Two friends come into repeated conflict as one tries to prevent the government from associating with demonic non-humans and the other fosters it—but in the end, it turns out that they were both working for the same goal all along.
Asimov deliberately attempted to write here a story in which he disagreed with the main character’s viewpoint, but the story doesn’t really succeed. The non-humans are rather like the non-humans in the rather better “Hostess,” but that isn’t the problem. (I should mention that this is one of several stories in Nightfall and Other Stories involving non-humans.) The problem is just that the conflict between the two humans doesn’t work. The story ends up being muddled and flat and not terribly interesting.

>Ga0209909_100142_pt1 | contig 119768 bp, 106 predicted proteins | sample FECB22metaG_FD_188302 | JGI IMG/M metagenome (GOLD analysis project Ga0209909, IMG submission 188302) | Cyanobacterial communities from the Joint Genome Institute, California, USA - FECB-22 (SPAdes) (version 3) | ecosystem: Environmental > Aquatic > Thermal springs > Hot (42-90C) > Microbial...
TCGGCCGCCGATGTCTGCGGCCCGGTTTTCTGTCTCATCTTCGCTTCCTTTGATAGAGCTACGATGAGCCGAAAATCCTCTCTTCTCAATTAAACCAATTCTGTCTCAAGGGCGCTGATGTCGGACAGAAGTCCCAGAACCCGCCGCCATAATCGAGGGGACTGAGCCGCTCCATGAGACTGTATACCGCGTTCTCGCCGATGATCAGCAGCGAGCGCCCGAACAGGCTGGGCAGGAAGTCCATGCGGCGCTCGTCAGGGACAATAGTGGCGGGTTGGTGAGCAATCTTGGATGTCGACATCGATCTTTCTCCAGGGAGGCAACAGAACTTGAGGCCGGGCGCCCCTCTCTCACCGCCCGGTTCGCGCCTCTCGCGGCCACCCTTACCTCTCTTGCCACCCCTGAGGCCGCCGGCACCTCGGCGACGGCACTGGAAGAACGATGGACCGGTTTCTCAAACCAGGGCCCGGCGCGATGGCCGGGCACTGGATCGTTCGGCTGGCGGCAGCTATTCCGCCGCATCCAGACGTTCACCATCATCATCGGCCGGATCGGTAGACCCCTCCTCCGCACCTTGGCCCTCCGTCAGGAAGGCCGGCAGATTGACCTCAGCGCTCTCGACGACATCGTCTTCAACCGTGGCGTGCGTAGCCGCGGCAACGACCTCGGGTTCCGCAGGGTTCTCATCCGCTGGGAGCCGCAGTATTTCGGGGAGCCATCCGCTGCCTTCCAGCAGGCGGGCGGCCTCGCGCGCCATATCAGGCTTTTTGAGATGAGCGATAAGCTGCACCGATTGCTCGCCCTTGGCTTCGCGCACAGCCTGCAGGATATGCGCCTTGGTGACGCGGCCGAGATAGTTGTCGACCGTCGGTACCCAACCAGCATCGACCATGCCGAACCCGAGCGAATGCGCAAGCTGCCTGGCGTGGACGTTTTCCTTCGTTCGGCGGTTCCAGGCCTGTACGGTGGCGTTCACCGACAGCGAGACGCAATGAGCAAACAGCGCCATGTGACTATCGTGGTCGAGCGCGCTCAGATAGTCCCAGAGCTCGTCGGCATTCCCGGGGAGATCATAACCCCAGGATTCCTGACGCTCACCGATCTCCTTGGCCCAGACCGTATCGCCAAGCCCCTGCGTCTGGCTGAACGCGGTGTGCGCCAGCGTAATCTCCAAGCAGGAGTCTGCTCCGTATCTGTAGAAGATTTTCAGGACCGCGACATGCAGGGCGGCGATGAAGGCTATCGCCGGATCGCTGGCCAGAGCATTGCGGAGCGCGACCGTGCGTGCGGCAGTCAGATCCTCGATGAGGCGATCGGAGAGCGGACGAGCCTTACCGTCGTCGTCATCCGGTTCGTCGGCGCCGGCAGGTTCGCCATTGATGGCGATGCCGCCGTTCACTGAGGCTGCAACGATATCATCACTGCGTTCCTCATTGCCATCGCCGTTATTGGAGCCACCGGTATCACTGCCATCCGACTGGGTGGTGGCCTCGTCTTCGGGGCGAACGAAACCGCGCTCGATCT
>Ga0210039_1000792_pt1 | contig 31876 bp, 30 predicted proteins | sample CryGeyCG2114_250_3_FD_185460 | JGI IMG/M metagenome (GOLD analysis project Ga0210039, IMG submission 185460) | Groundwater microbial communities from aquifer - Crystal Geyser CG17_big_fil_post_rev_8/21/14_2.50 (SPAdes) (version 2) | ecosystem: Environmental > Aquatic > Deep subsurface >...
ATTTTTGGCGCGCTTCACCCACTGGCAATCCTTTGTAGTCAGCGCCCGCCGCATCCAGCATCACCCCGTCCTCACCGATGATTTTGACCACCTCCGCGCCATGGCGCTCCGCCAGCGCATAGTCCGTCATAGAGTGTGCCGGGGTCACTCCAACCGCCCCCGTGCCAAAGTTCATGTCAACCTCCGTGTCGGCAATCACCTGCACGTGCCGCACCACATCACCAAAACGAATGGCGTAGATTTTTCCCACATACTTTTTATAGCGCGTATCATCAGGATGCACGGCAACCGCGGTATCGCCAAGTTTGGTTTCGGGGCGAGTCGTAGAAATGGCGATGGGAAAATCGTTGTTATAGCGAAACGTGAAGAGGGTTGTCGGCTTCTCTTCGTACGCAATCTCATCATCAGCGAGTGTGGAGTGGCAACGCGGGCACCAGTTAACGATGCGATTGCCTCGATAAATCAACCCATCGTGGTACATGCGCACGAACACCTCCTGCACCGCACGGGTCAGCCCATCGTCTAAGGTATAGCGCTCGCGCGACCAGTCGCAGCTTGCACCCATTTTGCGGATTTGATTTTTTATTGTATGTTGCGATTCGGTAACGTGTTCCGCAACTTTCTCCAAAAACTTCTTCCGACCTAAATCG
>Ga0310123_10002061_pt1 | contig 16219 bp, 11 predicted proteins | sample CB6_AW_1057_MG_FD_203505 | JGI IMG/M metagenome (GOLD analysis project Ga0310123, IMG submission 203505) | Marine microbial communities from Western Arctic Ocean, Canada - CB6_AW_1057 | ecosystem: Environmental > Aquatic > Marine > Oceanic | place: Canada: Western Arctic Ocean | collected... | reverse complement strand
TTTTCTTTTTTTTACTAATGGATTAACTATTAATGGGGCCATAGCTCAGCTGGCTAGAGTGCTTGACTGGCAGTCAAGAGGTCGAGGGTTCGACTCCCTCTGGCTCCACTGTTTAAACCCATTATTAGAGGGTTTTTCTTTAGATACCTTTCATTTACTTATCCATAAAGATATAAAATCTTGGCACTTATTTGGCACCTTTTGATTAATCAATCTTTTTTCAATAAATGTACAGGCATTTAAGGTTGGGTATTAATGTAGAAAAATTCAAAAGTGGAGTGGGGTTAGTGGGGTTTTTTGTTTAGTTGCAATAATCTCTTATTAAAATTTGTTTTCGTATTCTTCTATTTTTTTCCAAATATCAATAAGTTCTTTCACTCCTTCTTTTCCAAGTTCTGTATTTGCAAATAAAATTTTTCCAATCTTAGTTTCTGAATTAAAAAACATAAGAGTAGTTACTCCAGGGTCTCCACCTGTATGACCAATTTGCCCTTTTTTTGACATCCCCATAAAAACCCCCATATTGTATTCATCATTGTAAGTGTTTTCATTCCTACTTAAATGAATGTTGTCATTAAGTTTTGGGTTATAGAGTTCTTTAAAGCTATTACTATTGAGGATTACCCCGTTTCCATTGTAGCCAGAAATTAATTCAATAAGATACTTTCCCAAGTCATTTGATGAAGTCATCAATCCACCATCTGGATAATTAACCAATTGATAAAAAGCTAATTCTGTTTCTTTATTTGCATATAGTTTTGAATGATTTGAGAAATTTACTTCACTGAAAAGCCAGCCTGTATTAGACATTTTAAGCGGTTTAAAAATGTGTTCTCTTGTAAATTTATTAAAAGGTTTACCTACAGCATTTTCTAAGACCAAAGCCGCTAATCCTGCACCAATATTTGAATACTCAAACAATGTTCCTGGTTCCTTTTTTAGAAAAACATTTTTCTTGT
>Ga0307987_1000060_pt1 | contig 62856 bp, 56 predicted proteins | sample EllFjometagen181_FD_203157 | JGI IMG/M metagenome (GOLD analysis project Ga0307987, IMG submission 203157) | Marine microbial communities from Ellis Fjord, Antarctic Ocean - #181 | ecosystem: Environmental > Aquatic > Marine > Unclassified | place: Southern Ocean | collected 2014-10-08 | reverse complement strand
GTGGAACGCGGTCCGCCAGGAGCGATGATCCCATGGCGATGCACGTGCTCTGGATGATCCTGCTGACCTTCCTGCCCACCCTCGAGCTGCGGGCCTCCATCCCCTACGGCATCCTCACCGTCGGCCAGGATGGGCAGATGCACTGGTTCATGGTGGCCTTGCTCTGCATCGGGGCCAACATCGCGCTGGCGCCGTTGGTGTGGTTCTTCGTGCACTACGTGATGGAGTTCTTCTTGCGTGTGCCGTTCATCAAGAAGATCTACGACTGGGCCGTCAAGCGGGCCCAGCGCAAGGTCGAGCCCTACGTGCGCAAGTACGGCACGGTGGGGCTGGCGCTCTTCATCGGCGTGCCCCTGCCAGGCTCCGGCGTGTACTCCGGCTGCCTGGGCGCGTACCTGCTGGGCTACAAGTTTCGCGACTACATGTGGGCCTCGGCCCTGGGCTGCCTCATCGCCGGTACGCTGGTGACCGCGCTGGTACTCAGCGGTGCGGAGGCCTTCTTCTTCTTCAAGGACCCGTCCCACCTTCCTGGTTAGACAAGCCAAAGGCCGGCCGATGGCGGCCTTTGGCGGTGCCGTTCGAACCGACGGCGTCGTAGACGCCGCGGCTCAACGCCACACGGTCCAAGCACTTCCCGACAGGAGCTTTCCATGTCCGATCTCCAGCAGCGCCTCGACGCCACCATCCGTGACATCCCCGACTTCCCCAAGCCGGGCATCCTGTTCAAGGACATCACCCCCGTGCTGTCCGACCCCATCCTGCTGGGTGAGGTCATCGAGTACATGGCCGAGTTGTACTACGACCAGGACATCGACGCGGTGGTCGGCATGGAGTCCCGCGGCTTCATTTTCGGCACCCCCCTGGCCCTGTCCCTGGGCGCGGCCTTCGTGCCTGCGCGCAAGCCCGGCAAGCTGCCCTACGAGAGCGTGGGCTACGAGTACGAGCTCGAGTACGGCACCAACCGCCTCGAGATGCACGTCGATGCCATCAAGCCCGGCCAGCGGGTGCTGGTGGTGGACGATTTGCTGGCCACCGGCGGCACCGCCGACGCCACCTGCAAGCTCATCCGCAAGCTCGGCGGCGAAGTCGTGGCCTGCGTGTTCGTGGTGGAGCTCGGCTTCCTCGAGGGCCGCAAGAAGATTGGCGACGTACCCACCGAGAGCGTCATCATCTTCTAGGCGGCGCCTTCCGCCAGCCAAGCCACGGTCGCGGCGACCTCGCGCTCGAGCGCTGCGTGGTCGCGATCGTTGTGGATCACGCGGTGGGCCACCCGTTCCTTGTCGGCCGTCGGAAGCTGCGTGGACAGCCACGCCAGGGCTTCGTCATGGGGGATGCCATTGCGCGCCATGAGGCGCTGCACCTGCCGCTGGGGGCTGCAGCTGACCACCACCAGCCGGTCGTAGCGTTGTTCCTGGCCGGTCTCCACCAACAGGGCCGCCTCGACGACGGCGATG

I'm also a little uncomfortable with the us-or-them approach to the conflict between the humans and the aliens. Neither protagonist, in the end, is interested in genuinely trying to find a workable way for humanity and the aliens to live together, neither even seems to envision it as a goal to strive for. Yes, I realize that this is just the set-up for the story, that Asimov is deliberately creating an alien race with so firm an us-or-them attitude that humanity (and the reader) is forced to accept it as inevitable—but I still don’t like it. Again, this makes perfect sense within the confines of the story, but it’s rather un-Asimovian and feels unnatural as a result.